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We are officially in the third quarter of the year, a milestone that definitely snuck up on me a bit.
And while some of my new year’s resolutions have been stranded along some deserted roadsides along this yearly journey (like our plans to go to Oregon with Matt’s family–it’s now Yellowstone–or my goal to have a dinner party every quarter–since we just missed one–), others I’m still attempting to cling to, despite the fact that progress on many has seemed to stall.
But that’s all fodder for another post, anyway.
Today, I want to tell you how I’ve been doing with my 100 Hours in the Kitchen project.
Brief recap: this particular goal is for me to basically spend each quarter of the year focused on learning a different type of dish or cooking so that I can more actively work on my improving my cooking skills. Each recipe or dish that I try out must meet at least one of the three following criteria:
1) The dish must either employ a cooking technique I’m less familiar with or use ingredients that I’ve never worked with before,
2) I must modify the existing recipe,
3) I must make up the recipe myself.
For the first quarter of the year, I focused on soups, chowders, chilis, etc., and I learned that you really can basically make a soup from (almost) anything. In fact, many soups follow the same basic format: cook some aromatics–onions, garlic, celery, etc.–in some oil, add and cook your meat, chop up a bunch of leftover veggies and throw them in, cover the whole thing with water/broth, add spices and lots of salt, and finish off with some optional extras, like sour cream, tortilla chips, leftover pasta, cooked rice, cheese, avocado, etc. etc. etc.
For the second quarter (the one that just finished), I focused on incorporating more side dishes into our meals. I am notoriously terrible at making anything other than entrees much of the time, so this latest foray was for me to push myself to try to get more than just the one main dish on the table.
Most of the time, meeting that goal just involved roasting or sauteing whatever vegetables we had lying around, making a simple fruit or veggie salad, or sometimes baking up a new bread recipe, but I can say with 100% certainty that the process (especially of roasting so many different things) has made me much more comfortable with pairing entrees with appropriate sides and has taught me to just trust my instincts already (since almost all of the dishes I’ve made up thus far have turned out favorably).
Now, since I’m on this stint of not wasting food and learning to cook more economically in preparation for our reduced income now that I’m staying at home, I wanted to focus my third quarter of this 100 Hours in the Kitchen Project on using up all the bits and pieces of various food products and learning to save food that’s on the brink of going bad.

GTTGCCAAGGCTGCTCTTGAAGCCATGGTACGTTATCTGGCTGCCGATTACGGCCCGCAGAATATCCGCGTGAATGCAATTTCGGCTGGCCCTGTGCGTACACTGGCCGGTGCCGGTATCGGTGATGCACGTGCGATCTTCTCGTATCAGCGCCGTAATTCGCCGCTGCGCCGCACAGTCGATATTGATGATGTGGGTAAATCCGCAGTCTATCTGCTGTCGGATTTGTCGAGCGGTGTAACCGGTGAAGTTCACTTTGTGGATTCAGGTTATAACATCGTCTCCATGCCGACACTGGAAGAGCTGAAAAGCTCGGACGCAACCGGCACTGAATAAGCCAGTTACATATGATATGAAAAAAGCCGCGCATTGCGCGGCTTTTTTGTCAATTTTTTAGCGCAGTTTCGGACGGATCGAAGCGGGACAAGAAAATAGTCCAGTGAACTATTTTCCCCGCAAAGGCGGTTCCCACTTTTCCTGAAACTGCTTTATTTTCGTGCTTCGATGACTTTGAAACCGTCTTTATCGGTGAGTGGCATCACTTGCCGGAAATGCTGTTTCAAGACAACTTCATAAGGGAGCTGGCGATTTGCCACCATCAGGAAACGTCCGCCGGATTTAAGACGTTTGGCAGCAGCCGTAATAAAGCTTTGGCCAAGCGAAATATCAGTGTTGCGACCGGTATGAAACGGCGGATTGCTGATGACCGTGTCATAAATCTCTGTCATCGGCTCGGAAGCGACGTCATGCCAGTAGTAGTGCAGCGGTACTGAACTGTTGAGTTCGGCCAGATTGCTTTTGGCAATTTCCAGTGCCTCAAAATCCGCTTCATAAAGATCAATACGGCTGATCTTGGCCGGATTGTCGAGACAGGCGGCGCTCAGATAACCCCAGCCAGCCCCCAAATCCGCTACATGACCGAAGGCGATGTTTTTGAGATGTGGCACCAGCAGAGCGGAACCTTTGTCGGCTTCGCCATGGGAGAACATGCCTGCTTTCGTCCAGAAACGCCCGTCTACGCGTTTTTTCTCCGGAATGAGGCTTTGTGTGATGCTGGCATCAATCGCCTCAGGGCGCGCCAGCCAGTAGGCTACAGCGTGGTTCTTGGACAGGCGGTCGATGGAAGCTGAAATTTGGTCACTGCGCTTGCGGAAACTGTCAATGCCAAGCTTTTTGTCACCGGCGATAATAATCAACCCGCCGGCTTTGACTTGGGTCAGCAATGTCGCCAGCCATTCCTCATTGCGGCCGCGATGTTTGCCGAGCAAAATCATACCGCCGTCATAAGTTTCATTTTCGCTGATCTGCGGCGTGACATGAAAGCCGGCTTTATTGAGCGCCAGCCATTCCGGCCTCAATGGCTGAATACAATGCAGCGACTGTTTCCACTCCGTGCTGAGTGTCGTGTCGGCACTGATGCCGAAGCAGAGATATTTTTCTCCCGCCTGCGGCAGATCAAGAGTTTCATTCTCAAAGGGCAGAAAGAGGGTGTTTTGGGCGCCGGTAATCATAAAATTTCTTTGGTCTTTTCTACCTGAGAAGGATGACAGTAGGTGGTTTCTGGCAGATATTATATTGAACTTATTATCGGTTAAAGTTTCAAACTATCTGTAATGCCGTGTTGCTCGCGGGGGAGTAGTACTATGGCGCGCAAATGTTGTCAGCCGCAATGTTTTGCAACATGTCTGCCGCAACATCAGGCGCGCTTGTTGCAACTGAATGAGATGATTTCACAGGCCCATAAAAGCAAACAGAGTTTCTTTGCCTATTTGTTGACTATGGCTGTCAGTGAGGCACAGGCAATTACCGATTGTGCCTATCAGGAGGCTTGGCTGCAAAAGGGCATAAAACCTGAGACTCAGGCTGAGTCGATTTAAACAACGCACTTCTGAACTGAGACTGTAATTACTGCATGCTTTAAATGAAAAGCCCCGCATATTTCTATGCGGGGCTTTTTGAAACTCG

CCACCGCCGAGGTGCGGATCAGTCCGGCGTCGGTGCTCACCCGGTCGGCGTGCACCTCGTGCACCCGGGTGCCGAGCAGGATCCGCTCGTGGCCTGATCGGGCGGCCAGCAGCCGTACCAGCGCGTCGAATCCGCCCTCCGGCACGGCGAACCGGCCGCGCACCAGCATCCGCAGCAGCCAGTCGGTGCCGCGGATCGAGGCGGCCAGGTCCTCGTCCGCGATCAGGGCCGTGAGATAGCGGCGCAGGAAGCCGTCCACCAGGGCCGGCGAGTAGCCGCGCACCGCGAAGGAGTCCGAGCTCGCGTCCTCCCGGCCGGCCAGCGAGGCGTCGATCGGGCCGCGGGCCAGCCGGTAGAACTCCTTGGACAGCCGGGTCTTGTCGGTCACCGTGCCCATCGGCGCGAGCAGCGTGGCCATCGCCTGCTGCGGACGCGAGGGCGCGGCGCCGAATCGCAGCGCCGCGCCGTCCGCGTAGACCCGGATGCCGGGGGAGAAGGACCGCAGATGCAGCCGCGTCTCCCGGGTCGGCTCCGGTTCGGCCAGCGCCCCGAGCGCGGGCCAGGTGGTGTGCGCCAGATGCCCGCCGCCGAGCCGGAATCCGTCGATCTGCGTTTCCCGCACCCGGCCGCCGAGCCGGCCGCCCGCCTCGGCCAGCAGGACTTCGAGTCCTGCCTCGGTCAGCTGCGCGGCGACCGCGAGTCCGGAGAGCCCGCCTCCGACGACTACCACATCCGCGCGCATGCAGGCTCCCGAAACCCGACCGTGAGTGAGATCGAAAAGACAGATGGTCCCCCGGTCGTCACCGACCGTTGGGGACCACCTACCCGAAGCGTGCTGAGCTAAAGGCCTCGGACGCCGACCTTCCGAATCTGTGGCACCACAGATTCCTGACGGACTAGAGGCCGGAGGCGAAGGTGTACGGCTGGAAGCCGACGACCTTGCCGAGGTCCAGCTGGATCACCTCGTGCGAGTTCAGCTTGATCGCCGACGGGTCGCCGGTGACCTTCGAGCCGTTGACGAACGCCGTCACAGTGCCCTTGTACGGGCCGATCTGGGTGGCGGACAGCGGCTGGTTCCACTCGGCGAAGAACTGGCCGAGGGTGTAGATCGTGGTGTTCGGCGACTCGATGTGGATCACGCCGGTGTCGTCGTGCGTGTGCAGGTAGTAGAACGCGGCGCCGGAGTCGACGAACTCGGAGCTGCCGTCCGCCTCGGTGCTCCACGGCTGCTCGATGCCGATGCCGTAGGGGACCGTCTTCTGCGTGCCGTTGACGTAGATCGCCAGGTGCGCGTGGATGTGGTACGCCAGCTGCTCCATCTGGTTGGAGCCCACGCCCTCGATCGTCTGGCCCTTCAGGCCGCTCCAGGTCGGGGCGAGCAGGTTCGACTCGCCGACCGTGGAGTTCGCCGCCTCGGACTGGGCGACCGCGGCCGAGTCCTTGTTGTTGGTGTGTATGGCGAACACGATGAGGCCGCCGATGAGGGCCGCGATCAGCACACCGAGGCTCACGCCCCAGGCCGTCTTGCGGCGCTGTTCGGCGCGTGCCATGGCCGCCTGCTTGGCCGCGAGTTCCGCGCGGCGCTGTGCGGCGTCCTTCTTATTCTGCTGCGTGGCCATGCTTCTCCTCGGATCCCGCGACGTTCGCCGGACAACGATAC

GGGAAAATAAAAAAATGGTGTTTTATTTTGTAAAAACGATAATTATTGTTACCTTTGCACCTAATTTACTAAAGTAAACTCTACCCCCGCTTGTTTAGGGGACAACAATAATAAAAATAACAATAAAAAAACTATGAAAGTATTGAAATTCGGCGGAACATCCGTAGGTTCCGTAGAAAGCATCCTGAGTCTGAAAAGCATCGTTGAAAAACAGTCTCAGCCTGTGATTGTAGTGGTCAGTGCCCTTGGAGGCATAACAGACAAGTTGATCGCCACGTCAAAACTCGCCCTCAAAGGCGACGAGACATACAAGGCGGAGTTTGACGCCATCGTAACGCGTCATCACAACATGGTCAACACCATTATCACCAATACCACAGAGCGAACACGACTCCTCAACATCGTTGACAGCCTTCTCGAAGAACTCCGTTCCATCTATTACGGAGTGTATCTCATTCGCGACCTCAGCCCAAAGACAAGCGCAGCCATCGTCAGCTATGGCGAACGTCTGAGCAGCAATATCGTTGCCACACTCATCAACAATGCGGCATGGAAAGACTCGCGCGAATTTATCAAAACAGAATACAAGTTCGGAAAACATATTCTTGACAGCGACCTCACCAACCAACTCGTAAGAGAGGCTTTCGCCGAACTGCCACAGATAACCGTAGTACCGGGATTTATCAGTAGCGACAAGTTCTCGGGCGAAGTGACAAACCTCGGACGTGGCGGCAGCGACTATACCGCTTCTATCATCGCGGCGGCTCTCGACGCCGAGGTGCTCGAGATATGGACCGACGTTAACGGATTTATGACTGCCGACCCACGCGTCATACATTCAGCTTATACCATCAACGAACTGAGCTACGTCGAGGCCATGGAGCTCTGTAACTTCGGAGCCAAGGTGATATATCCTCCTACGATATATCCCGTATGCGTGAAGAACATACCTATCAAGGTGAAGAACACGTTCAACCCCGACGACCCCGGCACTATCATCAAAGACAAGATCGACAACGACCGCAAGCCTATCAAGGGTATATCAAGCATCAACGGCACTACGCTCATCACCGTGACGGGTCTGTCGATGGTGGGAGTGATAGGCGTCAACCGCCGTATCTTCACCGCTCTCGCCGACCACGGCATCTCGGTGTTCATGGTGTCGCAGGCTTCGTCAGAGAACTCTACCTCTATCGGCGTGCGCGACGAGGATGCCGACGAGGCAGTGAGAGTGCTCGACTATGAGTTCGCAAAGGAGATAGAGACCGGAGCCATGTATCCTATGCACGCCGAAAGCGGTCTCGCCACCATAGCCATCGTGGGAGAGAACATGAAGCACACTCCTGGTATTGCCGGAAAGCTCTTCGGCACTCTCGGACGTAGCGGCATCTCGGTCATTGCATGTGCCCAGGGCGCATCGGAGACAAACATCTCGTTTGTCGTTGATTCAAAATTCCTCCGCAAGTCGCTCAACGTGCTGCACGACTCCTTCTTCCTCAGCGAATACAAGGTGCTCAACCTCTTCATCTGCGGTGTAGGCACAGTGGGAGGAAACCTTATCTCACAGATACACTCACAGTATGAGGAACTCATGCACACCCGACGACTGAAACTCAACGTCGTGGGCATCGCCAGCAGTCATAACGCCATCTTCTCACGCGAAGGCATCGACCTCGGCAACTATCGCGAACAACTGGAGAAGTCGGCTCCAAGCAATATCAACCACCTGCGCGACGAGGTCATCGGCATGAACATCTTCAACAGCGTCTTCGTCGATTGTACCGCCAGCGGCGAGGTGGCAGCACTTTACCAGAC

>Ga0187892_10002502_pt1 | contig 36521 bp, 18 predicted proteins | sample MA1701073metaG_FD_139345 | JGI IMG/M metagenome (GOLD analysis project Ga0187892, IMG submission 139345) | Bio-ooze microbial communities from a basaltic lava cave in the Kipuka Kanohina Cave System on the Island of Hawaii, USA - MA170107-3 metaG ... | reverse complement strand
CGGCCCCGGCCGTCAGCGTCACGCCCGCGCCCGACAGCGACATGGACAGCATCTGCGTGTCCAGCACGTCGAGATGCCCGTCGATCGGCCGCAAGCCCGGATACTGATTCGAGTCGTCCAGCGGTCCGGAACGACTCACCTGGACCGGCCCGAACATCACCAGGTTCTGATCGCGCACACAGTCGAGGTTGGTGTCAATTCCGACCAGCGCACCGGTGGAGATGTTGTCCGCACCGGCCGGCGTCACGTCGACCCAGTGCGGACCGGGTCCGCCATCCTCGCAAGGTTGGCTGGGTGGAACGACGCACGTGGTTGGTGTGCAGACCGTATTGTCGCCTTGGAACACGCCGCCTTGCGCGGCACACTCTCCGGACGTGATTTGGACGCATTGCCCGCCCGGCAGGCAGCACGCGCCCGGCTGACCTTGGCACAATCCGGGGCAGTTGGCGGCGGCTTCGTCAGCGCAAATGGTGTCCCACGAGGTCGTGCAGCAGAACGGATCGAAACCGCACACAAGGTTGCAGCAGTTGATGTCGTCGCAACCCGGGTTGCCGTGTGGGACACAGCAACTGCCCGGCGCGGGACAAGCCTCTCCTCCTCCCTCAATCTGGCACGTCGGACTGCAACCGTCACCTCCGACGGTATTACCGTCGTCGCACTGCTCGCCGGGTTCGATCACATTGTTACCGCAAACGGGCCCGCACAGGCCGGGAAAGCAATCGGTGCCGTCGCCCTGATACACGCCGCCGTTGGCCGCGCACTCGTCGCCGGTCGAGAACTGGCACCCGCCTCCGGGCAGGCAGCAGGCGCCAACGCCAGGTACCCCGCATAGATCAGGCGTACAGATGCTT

Luckily for me, the two food types I’ve focused on so far (soups and side dishes/salads) are excellent ways to do just that. I’ve also been reading this fabulous book that is a mix of both poetic writing AND practical advice on how to not waste in the food kitchen.
Here are some of the foods I want to specifically learn to deal with rather than throwing away:
*leftover rice (esp. that’s a bit dried out/crusty)
*herb stems and browning herb leaves
*the dregs of various bottles (mustard, mayo, salad dressing, etc.)
*meat that’s overcooked (aka, dry/tough)
*basically any produce that’s on the verge
I’ve already been working on this for a few weeks now, and so as a little bonus, here’s a super easy rule-of-thumb recipe we tried out this week for a fruit crumble:
One Crumble, Any Fruit (from Bon Appetit magazine)
1. For the crumble, start with equal amounts of oats and flour. (I used 1/2 cup oats, 1/4 cup white flour, 1/4 cup wheat flour)
2. Add in some brown sugar and spices (cinnamon, allspice, ginger, nutmeg, etc.). As a rule of thumb, you want the brown sugar to be around a fourth of the total amount of oats/flour you put in. (So I put in a 1/4 cup brown sugar–unpacked–into my oats/flour mixture, along with a few hearty shakes of cinnamon and allspice). Add in a 1/4 tsp. of salt here, too.
3. Using your hands or two butter knives, cut in enough cold butter for the mixture to no longer have any dry spots. (I used 3 tablespoons.)
4. Chop up whatever fruits you have lying around that are on the verge. (I used 3 nectarines and about a half-pint of rather wrinkly raspberries and strawberries, but you could use most any fruit here, including cherries, apples, peaches, rhubarb, blueberries…)
Note: Don’t be shy about using produce that is well past its prime–our nectarines were bruised and even oozing slightly from the corners (so I just cut off all the brown bits), and the berries were shrivelly and darker than normal and basically everything short of appetizing. Just put it all in anyway—as long as the fruit is not moldy or obviously rotten, it will still turn out. Really!
5. Mix your fruit with enough white sugar to form a sweet syrup (I used a little less than a 1/3 cup for mine), and add in about a half tablespoon of lemon juice and about 1/2 tsp. of vanilla.
6. Put your fruit mixture in the bottom of an oven-safe dish (I used a 8 x 8 square glass one) and crumble the oats/flour mixture over the top. Bake at 350 degrees for anywhere from 35-50 minutes, or until the fruit mixture is hot and bubbly and the crumble on top is browned.
7. Serve with vanilla ice cream (duh).
***If you know of any ways you personally use up any of the odds/ends of foods that I listed above, I would LOVE your input as I move forward!***